Oleg Kireyev & Keith Javors: The Meeting
The Meeting might appear on label founder Keith Javors' Inarhyme Records, but it's no second-rate vanity project. On this second outing with co-leader Oleg Kireyev (the first 2010's Rhyme & Reason, with drummer E.J. Strickland and bassist Boris Kozlov), the pianist shows himself to be an exemplary player, as do the other participants, saxophonist Kireyev on sax, lauded trumpeter Tom Harrell, bassist Ben Williams, and, as before, Strickland on drums. All involved bring impressive backgrounds to the project: Kireyev's career spans three decades, Javors' discography lists eight albums as a leader, Williams and Strickland bring respective associations with Pat Metheny and Ravi Coltrane to the gig, and Harrell's playing can be heard on more than 260 recordings.
The association between Kireyev and Javors began, by the way, in 2007 when the saxophonist's manager approached Javors with the idea of a gig at the Union of Composers Club in Russia (where Kireyev is Artistic Director), whereupon a friendship and collaborative partnership quickly developed and performances in Poland and Russia, including one at the International House of Music in Moscow, and at famed venues such as Smalls, Blues Alley, and Iridium soon followed.
Having rehearsed the night before, the five laid down the album in a single session on October 28th, 2013, with the set-list dedicated to originals by the co-leaders (two apiece) and covers of “Caravan” and “Body and Soul”; two alternate takes also appear. A perfect scene-setter for the release, Kireyev's buoyant “April” sprints from the gate, with Javors' singing lines powered by Strickland's ever-inventive drive until the spotlight shifts to the swinging theme voiced in unison by the saxist and trumpeter. Up first, Harrell's warm solo glides gracefully over the fiery backing, after which Kireyev steps up with his own robust statement and Javors with a vivacious turn of his own. The pianist's ballad “Inwardly” offers a striking vehicle for solos by Williams and Harrell, whilst also emphasizing how well the two horns complement one another, whether it be playing in unison or dueting.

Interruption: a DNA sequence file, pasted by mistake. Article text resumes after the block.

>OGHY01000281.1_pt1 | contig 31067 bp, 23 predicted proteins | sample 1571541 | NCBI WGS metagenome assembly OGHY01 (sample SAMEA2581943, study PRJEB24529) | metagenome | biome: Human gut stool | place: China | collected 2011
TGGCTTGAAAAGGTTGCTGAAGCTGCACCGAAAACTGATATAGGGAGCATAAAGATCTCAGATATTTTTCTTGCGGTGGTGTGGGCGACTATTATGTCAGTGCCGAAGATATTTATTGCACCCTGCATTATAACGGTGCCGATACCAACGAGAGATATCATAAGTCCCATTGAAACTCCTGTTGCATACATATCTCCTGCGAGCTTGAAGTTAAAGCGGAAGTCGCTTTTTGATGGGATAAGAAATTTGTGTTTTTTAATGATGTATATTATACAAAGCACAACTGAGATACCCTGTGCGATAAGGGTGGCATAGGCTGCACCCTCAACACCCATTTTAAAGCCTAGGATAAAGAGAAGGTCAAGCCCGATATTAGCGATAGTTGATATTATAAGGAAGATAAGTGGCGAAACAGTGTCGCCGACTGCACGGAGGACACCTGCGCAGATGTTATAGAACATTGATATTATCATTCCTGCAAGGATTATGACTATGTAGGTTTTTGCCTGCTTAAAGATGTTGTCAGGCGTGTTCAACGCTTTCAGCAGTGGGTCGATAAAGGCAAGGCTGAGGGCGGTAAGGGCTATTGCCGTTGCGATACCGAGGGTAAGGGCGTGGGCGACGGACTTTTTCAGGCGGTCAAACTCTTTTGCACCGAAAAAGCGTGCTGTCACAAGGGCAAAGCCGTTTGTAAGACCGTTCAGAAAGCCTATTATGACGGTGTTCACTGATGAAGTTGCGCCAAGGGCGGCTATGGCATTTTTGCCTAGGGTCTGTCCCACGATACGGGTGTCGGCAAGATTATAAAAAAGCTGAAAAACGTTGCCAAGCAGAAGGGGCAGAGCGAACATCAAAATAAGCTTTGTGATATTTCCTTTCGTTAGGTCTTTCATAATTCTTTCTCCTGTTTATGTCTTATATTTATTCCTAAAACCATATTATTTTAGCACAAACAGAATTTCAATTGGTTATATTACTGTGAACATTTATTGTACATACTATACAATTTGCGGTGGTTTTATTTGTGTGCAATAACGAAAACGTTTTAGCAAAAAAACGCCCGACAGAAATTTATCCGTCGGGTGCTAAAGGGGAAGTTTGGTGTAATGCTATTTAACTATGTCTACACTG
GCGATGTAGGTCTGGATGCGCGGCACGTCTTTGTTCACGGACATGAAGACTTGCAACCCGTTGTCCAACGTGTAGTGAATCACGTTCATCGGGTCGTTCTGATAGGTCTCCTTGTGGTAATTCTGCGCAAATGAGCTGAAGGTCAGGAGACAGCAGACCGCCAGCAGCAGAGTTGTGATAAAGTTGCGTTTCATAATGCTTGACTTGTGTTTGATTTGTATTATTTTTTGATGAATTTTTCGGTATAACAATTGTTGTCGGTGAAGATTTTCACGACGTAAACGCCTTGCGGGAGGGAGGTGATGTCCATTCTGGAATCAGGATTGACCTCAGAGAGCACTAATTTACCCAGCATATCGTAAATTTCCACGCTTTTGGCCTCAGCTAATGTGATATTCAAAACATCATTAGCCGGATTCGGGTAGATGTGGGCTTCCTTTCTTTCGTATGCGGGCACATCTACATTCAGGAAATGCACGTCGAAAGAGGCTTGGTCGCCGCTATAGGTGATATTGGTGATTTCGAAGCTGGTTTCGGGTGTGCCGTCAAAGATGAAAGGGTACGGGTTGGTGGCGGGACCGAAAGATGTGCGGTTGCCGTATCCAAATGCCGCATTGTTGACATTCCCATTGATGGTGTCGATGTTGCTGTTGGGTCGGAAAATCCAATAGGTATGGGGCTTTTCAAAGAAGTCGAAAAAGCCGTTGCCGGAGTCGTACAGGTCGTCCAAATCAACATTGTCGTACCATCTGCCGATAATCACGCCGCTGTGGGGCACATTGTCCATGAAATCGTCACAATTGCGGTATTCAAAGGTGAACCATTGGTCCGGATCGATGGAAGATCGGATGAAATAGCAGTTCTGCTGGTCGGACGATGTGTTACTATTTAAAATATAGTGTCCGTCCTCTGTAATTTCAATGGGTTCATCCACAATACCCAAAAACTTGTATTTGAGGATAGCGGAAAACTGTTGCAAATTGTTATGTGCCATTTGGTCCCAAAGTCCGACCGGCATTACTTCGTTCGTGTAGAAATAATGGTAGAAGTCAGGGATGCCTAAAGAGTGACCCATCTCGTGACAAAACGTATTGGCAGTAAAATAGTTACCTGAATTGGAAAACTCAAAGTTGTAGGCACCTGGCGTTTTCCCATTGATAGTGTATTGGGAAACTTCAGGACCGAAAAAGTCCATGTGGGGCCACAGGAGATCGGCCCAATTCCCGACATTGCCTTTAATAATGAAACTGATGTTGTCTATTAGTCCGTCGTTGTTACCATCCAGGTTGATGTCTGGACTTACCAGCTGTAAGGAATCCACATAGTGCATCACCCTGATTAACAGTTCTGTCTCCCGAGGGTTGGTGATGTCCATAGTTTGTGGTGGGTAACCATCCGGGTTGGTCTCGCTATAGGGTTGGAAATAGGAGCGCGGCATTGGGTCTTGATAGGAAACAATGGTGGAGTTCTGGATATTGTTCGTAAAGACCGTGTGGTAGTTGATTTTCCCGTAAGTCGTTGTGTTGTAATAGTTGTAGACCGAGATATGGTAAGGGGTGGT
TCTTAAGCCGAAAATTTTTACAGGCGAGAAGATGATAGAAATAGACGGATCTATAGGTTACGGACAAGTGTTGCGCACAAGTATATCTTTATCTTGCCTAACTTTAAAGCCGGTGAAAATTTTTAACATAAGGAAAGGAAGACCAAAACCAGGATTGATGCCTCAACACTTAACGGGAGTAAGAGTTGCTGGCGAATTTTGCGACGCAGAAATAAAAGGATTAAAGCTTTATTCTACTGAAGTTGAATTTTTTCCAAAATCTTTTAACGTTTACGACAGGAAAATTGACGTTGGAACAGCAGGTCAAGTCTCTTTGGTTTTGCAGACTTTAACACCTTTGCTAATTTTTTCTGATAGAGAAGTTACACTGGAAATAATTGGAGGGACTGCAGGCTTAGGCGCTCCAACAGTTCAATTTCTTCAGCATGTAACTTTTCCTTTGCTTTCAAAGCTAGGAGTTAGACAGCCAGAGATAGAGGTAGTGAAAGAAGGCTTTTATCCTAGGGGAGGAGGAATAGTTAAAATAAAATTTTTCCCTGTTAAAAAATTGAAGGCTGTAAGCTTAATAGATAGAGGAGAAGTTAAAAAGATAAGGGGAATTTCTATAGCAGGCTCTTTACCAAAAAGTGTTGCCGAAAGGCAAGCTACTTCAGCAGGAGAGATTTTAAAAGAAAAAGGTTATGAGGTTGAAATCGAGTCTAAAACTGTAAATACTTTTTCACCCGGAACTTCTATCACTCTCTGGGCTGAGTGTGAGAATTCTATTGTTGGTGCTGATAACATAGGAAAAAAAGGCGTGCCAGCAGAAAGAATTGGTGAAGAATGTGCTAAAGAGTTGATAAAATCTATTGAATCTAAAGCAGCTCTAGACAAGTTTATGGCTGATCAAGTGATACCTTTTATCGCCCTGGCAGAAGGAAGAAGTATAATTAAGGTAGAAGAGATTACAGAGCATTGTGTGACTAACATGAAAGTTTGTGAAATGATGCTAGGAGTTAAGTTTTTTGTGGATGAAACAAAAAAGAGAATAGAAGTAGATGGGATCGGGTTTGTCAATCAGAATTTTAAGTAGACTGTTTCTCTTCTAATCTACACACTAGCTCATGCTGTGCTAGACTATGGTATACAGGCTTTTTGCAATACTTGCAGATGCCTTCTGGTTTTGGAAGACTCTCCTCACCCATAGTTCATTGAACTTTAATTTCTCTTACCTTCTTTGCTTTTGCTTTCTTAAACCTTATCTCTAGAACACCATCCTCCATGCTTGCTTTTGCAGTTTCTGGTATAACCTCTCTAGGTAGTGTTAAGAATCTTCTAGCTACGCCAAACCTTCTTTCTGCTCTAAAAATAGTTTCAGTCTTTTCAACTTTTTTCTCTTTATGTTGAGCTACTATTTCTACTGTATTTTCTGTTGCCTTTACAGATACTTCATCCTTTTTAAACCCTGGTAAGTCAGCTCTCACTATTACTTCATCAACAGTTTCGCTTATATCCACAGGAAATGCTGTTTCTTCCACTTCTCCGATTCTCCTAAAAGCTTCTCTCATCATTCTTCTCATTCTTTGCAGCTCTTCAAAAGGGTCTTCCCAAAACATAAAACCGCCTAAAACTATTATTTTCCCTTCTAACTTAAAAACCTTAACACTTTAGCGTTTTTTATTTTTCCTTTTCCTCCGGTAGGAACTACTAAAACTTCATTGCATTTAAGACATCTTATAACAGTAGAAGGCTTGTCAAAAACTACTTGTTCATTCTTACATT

Warm and effervescent in spirit, the material on the album sometimes extends into styles beyond jazz, from Latin (“April”) and samba (a trio treatment of “Estate,” written by Bruno Martino and Bruno Brighetti) to blues (the shuffle-stoked title cut). As much of a warhorse as “Caravan” is, the quintet invigorates it by adding Tuvan throat-singing and impassioned wails (courtesy of Kireyev) to its introduction, and does something similar to “Body and Soul” in undergirding the saxophonist's smokey expression with a laid-back, R&B-flavoured backing.In a perfect world, the album would include two more originals or covers in place of the alternate takes of “April” and the hard-bopping “Fresh Blues,” but the other seven tracks still constitute a substantial enough meal on their own. No, the album won't win any awards for experimental innovation, but the quintet's playing is inspired and at a consistently high level, and the tunes are an engaging bunch, too. Certainly anyone with a taste for high-quality swing shouldn't leave the recording dissatisfied.